Amy Hamilton is a PhD candidate at the ANU College of Law. Her thesis examines representations of Australian citizenship in law and literature. She is interested in exploring the broader questions of identity, belonging and attachment that Australian citizenship evokes.

  • Dr Adil Hasan Khan »

    Dr Adil Hasan Khan is a Postdoctoral Research Fellow with the Laureate Research Program on Global Corporations and International Law at the Melbourne Law School in Australia. He is currently a Visitor at the School of Social Studies in the Institute of Advanced Studies at Princeton. He researches in the fields of human rights, jurisprudence, and international legal histories.

  • Gianmaria Lenti »

    Gianmaria Lenti is a PhD in Social Anthropology from the National School of Anthropology and History in Mexico City, and he is currently appointed as Honorary Affiliate Researcher at the Department of Social Inquiry at La Trobe University in Melbourne. His primary research explores the subjectivities, experiences and emotions of migrants in Mexico and Turkey. He completed a MSc. in Development and International Relations - Global Refugee Studies at Aalborg University, Copenhagen, Denmark, after finalizing a BA. in Languages and Cultural Mediation at the University of Roma Tre, Italy. He is currently a tutor in Sociology at La Trobe University.

  • Dr Anne Macduff »

    Dr Anne Macduff is a Senior Lecturer at the ANU College of Law. Drawing upon a range of critical theories, including feminist, postcolonial and queer theories, Anne Macduff's research explores how law devalues difference.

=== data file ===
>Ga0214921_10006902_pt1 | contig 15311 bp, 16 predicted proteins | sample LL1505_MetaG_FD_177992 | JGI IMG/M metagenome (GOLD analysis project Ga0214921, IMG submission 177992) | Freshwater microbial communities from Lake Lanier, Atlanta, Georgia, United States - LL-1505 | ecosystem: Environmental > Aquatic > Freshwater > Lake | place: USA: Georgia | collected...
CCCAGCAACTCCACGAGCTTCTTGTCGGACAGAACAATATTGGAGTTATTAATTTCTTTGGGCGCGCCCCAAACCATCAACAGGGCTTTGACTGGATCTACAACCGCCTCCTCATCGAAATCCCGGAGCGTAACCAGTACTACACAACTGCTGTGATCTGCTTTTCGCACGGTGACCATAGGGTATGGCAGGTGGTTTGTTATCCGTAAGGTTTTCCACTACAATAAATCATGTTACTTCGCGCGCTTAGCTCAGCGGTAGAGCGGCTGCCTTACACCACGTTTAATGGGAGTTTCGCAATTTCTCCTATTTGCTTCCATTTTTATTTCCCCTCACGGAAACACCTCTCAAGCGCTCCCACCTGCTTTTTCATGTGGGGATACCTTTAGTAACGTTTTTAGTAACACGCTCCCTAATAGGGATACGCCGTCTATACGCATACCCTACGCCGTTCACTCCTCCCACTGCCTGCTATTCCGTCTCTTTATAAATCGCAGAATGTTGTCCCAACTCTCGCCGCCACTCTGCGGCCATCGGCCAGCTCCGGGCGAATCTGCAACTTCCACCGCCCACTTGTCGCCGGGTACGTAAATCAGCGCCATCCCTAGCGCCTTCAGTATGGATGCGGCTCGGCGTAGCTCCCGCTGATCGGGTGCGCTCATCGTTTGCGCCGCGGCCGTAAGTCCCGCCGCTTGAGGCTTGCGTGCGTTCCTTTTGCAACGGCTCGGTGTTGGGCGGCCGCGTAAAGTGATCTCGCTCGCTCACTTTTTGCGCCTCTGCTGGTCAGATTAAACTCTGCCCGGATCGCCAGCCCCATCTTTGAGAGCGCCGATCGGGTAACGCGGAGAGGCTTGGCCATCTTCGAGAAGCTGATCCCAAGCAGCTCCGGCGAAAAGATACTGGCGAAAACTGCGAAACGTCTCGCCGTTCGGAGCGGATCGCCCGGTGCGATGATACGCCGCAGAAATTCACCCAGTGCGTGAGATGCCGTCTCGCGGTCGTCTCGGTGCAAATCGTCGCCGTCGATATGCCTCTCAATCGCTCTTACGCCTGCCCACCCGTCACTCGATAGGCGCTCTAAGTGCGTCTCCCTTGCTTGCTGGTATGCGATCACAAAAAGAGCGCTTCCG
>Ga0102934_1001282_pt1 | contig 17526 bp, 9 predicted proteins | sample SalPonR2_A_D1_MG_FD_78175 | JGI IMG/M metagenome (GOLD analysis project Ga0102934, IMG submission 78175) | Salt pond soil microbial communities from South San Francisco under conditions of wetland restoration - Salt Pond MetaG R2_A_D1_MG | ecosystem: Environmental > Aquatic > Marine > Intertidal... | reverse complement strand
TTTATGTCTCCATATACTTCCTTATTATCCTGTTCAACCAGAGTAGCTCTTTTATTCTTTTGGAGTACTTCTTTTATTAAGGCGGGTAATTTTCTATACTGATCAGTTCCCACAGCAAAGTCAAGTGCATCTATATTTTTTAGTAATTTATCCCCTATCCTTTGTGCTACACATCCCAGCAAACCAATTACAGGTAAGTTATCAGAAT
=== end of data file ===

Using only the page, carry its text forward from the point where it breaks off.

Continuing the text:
She has a particular interest in exploring issues of law and identity, including race, gender and sexuality. Anne's PhD thesis challenged the claim that Australian citizenship law is neutral and inclusive, and argues that the current laws construct a particular racialized and gendered citizen subject. Anne's interest in critically examining the way law excludes certain identities includes other areas of law, including tenancy, public law and family law.
 Anne's research also explores the way that legal education devalues difference. Anne has published on critical thinking, reflection (with Marlene Le Brun) and portfolios (with Dr Chris Trevitt). She has also published on student workload (with Lynn Du Moulin).

  • Makiko Nishitani »